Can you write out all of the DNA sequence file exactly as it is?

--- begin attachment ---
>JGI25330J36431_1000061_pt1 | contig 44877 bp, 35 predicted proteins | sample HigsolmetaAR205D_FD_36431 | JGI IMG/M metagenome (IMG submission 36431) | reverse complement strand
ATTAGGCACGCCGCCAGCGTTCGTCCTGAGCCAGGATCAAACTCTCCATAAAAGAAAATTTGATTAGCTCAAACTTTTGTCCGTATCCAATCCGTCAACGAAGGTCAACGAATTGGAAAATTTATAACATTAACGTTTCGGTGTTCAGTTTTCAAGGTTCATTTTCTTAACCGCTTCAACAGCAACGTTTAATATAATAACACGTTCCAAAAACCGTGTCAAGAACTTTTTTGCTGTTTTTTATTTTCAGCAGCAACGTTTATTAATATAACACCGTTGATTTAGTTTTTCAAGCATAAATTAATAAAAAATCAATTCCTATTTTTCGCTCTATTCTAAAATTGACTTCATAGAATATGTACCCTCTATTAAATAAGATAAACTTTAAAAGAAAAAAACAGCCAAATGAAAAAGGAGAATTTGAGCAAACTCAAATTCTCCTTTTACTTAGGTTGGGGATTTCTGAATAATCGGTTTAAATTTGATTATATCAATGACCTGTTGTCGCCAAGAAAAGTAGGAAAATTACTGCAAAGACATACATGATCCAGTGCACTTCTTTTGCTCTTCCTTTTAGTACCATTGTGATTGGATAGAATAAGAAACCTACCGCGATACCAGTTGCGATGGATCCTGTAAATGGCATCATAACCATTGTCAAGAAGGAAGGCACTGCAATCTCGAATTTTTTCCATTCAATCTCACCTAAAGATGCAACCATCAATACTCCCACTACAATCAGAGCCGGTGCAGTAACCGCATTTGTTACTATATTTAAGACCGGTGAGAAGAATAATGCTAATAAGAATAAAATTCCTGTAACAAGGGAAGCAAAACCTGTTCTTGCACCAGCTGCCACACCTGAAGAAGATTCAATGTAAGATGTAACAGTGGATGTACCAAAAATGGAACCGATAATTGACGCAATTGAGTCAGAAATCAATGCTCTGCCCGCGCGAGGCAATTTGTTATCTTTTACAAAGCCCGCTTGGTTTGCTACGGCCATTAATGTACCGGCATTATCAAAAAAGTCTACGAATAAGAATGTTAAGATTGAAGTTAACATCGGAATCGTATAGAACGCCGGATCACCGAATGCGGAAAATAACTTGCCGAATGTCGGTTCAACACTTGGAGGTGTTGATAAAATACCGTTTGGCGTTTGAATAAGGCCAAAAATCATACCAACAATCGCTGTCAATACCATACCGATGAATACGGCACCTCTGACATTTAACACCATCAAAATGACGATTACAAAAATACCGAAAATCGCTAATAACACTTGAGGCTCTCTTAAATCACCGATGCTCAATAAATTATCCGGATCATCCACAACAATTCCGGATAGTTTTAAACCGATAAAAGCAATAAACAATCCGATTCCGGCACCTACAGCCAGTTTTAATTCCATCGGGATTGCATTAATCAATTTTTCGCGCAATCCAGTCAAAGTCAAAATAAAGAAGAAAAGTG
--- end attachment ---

>JGI25330J36431_1000061_pt1 | contig 44877 bp, 35 predicted proteins | sample HigsolmetaAR205D_FD_36431 | JGI IMG/M metagenome (IMG submission 36431) | reverse complement strand
ATTAGGCACGCCGCCAGCGTTCGTCCTGAGCCAGGATCAAACTCTCCATAAAAGAAAATTTGATTAGCTCAAACTTTTGTCCGTATCCAATCCGTCAACGAAGGTCAACGAATTGGAAAATTTATAACATTAACGTTTCGGTGTTCAGTTTTCAAGGTTCATTTTCTTAACCGCTTCAACAGCAACGTTTAATATAATAACACGTTCCAAAAACCGTGTCAAGAACTTTTTTGCTGTTTTTTATTTTCAGCAGCAACGTTTATTAATATAACACCGTTGATTTAGTTTTTCAAGCATAAATTAATAAAAAATCAATTCCTATTTTTCGCTCTATTCTAAAATTGACTTCATAGAATATGTACCCTCTATTAAATAAGATAAACTTTAAAAGAAAAAAACAGCCAAATGAAAAAGGAGAATTTGAGCAAACTCAAATTCTCCTTTTACTTAGGTTGGGGATTTCTGAATAATCGGTTTAAATTTGATTATATCAATGACCTGTTGTCGCCAAGAAAAGTAGGAAAATTACTGCAAAGACATACATGATCCAGTGCACTTCTTTTGCTCTTCCTTTTAGTACCATTGTGATTGGATAGAATAAGAAACCTACCGCGATACCAGTTGCGATGGATCCTGTAAATGGCATCATAACCATTGTCAAGAAGGAAGGCACTGCAATCTCGAATTTTTTCCATTCAATCTCACCTAAAGATGCAACCATCAATACTCCCACTACAATCAGAGCCGGTGCAGTAACCGCATTTGTTACTATATTTAAGACCGGTGAGAAGAATAATGCTAATAAGAATAAAATTCCTGTAACAAGGGAAGCAAAACCTGTTCTTGCACCAGCTGCCACACCTGAAGAAGATTCAATGTAAGATGTAACAGTGGATGTACCAAAAATGGAACCGATAATTGACGCAATTGAGTCAGAAATCAATGCTCTGCCCGCGCGAGGCAATTTGTTATCTTTTACAAAGCCCGCTTGGTTTGCTACGGCCATTAATGTACCGGCATTATCAAAAAAGTCTACGAATAAGAATGTTAAGATTGAAGTTAACATCGGAATCGTATAGAACGCCGGATCACCGAATGCGGAAAATAACTTGCCGAATGTCGGTTCAACACTTGGAGGTGTTGATAAAATACCGTTTGGCGTTTGAATAAGGCCAAAAATCATACCAACAATCGCTGTCAATACCATACCGATGAATACGGCACCTCTGACATTTAACACCATCAAAATGACGATTACAAAAATACCGAAAATCGCTAATAACACTTGAGGCTCTCTTAAATCACCGATGCTCAATAAATTATCCGGATCATCCACAACAATTCCGGATAGTTTTAAACCGATAAAAGCAATAAACAATCCGATTCCGGCACCTACAGCCAGTTTTAATTCCATCGGGATTGCATTAATCAATTTTTCGCGCAATCCAGTCAAAGTCAAAATAAAGAAGAAAAGTG